I Tried Switching From Vim To VS Code...


Vim with plugins is a popular IDE option. The reason most people stay away from Vim is the steep learning curve. Most of Vim's power comes from all the key bindings you have to learn. Just saving and exiting a file can be a daunting task for someone who have never used the text editor before.

That being said, anyone who currently uses Vim as their text editor of choice will espouse the power of these keyboard commands. The biggest benefit of learning Vim is that you never need to take your hands off the keyboard. There is no need to do anything with a mouse. Different key combinations allow you to easily move around, copy, paste, delete, etc. Once you get past the steep learning curve, Vim becomes one of the most powerful and fastest to use text editors on the planet.

VS Code

Visual Studio Code ("VS Code") is a modern IDE/text editor that has gained a huge following, especially among frontend web developers. It is often the editor of choice for JavaScript engineers. It is not limited to JavaScript and has great plugins for just about any language you can think of.

VS Code is a modern editor made for today's web developer world. There is no learning curve and the editor even recommends which plugins you may want to install depending on what type of file you are working with.

One of the most impressive features of VS Code is the large amount of plugins. These plugins include language plugins which help developers work with specific languages, but also include plugins for how the editor itself functions and looks. This includes a Vim plugin which allows users to use Vim/Vi key bindings while working in VS Code.

Setting Up VS Code

These days I mostly code is JavaScript with a bit of Go and Python added in from time to time. Because VS Code has such a strong focus on web development, I thought it might help make me a more efficient developer. And I wanted to see what the hype was all about.

I installed VS Code and immediately added the most popular JavaScript, TypeScript and Go plugins. There were a few things I knew I would miss from my Vim setup, including little things like being able to view the color of a CSS color value in the IDE, so I found and installed plugins which provide that functionality. Of course I also added the Vim plugin which allows me to use all the Vim key strokes in VS Code.

It took a couple of hours to get everything installed, and I was ready to go.

Again, VS Code has a much smaller learning curve than Vim. It took me a lot longer to get my .vimrc file setup the way I wanted and all the Vim plugins working with one another. If you are brand new to web development and want a good IDE with little setup and a small learning curve, VS Code is a better option than Vim.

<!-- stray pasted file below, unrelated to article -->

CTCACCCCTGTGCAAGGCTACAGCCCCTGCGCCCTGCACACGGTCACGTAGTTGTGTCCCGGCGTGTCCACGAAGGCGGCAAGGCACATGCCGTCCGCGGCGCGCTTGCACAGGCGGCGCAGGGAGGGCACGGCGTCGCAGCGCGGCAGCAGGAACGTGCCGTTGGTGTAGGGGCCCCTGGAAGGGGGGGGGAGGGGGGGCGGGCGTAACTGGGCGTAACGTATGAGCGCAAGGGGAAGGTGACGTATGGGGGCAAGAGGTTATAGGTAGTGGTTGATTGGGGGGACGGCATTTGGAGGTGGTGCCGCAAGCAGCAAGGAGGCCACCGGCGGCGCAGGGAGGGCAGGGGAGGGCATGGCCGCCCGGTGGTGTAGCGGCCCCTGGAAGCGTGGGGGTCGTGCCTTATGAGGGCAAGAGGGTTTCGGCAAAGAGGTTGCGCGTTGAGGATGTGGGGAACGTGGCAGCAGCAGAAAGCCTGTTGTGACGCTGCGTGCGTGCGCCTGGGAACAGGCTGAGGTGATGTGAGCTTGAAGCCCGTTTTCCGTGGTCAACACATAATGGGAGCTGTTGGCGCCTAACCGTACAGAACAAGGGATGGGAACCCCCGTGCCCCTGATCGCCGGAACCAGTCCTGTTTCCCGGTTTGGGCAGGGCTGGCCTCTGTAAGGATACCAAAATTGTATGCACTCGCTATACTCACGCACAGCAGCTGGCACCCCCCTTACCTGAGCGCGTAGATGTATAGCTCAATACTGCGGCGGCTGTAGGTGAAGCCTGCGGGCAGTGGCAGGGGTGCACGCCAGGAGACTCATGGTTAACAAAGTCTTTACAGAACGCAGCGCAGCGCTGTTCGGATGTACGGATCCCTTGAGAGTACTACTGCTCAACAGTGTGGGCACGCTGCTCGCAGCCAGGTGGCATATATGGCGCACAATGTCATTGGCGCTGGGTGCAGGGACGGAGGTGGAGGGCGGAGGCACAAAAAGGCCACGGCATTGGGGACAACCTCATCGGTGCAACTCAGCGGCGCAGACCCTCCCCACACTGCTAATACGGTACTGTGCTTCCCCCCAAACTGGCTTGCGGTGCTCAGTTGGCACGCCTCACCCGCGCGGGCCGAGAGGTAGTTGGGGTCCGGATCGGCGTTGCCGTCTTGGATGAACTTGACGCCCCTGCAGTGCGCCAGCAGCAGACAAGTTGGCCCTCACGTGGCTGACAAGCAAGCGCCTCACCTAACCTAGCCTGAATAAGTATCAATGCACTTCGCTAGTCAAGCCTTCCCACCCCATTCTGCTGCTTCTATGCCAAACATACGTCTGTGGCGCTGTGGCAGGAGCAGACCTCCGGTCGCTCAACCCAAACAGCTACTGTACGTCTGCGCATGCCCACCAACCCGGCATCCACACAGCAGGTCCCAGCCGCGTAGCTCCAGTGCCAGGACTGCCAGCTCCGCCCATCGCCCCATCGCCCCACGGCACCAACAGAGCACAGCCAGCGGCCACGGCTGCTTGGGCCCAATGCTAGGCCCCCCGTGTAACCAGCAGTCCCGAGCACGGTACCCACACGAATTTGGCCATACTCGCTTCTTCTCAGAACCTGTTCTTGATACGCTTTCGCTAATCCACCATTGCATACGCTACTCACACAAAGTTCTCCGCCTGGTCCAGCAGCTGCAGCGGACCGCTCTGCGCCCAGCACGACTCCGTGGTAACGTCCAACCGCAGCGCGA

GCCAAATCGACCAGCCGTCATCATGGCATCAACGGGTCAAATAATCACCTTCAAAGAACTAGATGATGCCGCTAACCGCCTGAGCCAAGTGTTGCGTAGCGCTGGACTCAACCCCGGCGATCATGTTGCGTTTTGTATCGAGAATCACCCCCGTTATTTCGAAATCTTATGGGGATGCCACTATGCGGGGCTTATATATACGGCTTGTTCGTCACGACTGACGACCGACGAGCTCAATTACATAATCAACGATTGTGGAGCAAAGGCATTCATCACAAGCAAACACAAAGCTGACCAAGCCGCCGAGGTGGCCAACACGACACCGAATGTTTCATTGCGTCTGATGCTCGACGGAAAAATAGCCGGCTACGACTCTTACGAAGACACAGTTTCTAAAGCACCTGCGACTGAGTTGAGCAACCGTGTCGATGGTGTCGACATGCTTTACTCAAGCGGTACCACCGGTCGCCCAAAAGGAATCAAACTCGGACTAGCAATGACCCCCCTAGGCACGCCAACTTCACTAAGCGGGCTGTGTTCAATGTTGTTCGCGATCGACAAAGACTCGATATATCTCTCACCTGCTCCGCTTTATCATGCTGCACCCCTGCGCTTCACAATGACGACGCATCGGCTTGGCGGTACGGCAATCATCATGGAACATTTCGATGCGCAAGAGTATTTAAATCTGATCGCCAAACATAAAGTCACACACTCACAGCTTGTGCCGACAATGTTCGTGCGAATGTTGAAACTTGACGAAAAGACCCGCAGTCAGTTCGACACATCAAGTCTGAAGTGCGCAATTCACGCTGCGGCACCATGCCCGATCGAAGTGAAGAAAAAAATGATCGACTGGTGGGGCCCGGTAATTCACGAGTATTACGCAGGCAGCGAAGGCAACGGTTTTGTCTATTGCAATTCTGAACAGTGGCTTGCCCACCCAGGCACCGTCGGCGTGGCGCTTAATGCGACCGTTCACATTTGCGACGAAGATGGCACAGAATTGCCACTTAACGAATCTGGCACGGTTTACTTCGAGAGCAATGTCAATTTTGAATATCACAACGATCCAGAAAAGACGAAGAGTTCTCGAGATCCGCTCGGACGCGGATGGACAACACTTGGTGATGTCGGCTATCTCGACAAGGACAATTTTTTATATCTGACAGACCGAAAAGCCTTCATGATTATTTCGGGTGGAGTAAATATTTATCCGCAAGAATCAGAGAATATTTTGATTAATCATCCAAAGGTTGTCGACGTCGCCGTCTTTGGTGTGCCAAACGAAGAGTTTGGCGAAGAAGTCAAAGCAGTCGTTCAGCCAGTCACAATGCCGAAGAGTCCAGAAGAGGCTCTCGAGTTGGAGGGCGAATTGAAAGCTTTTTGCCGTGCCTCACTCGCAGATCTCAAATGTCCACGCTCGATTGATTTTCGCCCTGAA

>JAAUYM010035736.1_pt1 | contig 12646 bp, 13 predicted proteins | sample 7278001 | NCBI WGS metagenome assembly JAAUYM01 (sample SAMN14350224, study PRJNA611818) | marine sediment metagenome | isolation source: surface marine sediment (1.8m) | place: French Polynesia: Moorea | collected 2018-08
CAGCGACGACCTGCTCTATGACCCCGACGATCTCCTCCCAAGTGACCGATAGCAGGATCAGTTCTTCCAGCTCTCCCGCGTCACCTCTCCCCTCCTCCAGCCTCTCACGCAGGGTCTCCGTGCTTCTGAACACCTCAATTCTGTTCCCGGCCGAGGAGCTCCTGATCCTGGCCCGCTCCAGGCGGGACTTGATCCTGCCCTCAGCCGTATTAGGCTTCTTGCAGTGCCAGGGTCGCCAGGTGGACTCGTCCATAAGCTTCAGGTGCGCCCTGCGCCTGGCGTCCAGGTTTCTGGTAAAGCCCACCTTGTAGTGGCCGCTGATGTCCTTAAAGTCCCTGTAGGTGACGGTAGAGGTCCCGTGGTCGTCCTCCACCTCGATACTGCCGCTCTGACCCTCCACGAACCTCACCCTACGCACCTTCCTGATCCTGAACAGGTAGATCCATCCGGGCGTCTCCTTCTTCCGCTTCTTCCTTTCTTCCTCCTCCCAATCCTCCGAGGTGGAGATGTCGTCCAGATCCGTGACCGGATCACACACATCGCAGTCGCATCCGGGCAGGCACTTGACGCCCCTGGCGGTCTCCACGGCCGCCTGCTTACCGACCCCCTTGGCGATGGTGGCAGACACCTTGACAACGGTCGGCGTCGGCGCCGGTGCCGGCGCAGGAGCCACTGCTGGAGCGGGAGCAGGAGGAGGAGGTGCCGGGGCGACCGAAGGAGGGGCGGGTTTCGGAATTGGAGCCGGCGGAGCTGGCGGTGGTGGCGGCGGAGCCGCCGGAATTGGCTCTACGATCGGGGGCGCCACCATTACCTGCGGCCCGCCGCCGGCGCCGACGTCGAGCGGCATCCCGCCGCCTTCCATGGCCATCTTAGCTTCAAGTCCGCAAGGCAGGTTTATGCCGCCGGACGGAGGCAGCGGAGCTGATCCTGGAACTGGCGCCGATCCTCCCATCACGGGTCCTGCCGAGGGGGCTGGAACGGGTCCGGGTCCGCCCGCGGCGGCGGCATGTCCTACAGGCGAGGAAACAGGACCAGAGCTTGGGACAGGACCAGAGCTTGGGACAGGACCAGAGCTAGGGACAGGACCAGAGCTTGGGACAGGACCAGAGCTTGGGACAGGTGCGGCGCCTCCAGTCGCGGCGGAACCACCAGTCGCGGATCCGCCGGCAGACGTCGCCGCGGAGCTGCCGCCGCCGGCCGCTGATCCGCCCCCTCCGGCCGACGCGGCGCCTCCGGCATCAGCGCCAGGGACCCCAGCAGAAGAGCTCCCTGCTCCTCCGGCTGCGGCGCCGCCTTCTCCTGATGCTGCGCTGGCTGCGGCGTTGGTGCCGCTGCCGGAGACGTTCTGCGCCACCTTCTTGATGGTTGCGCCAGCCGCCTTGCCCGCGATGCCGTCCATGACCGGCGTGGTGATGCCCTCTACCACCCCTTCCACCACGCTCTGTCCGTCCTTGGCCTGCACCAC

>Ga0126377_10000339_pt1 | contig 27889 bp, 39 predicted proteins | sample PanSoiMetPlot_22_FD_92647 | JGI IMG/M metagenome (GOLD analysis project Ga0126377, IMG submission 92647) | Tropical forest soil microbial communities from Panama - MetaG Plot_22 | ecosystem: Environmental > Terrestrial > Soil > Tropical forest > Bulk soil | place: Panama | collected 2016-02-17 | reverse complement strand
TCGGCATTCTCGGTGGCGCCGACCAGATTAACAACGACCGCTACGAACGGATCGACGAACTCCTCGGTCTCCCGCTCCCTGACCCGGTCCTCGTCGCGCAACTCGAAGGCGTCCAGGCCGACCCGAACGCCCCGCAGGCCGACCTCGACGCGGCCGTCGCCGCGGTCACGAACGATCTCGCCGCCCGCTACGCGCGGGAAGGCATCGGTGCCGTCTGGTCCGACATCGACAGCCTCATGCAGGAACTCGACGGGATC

Working In VS Code

After the initial setup, I was ready to start developing. The very first thing I noticed was that I wanted to use my mouse a bunch. I think the layout of VS Code is made to have users instinctively point and click for certain actions. I had all my standard Vim commands available, but I soon saw myself wanting to use the custom Vim shortcuts I had installed for all my Vim plugins, which as file searching. After a bit of effort I got VS Code to replicate a lot of these shortcuts.

All in all, I have most of the Vim functionality working in VS Code, but there are some things (command history) that seem to be missing.

I also found that there are some neat features in VS Code that I never really thought about needing until I saw them in action. The most impressive of these is being able to peek at the definition of a function, even if that function lives in a different file. Maybe there is a Vim plugin that does this, but it's not something my Vim was setup to do. I found this function to be especially helpful when working in repositories that I was less familiar with. Being able to quickly see the definition of a function, without having to leave the line I was currently working on improved my workflow.

The Lag

When working in a repository I am familiar with, I found that VS Code is too slow for me to use efficiently. Maybe there is an optimization that I need to perform, but I found that VS Code was slowing me down. The biggest reason was that Vim's autocomplete is fast and I use it all the time. I end up hitting the tab key after two or three characters of a variable or function. VS Code's autocomplete feature was much slower to popup and I found myself sometimes attempting to autocomplete before the popup showed up.

I also noticed that VS Code's interpretation of Vim's period (redo the last command) was noticeably slower.

Will I Switch To VS Code From Vim?

I like VS Code when working with repositories and code that I am less familiar with, but if I am looking for speed, Vim is superior. VS Code is a larger, slower program than Vim and it is noticeable when I am attempting to develop at full speed.

I'll continue to use VS Code and will look into optimizations, but if it does not start working faster than it currently does, I am likely to stick with Vim. I am more likely to look for additional Vim plugins to replicate the VS Code functionality that I like while keeping the speed of Vim than I am to slow down my development by using VS Code.